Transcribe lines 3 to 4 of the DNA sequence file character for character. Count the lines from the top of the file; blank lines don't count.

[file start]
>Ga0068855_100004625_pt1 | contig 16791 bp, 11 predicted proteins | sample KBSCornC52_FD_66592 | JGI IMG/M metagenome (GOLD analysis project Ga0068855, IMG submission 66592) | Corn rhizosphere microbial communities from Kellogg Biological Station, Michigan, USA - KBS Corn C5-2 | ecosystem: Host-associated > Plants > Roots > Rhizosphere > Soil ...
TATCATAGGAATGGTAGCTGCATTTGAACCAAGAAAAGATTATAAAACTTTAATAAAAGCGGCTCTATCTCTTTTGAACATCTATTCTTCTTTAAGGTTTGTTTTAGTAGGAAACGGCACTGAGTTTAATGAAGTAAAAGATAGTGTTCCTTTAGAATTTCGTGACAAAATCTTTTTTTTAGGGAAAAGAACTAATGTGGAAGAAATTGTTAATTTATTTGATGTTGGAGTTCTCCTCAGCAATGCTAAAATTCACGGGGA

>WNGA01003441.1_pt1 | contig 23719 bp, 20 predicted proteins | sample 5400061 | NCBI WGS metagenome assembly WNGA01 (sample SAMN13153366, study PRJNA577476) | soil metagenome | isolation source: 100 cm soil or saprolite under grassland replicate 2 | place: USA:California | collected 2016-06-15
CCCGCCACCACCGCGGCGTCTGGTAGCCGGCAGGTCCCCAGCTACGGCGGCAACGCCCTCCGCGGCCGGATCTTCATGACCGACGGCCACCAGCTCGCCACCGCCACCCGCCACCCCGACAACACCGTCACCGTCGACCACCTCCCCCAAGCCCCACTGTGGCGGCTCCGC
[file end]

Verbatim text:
>WNGA01003441.1_pt1 | contig 23719 bp, 20 predicted proteins | sample 5400061 | NCBI WGS metagenome assembly WNGA01 (sample SAMN13153366, study PRJNA577476) | soil metagenome | isolation source: 100 cm soil or saprolite under grassland replicate 2 | place: USA:California | collected 2016-06-15
CCCGCCACCACCGCGGCGTCTGGTAGCCGGCAGGTCCCCAGCTACGGCGGCAACGCCCTCCGCGGCCGGATCTTCATGACCGACGGCCACCAGCTCGCCACCGCCACCCGCCACCCCGACAACACCGTCACCGTCGACCACCTCCCCCAAGCCCCACTGTGGCGGCTCCGC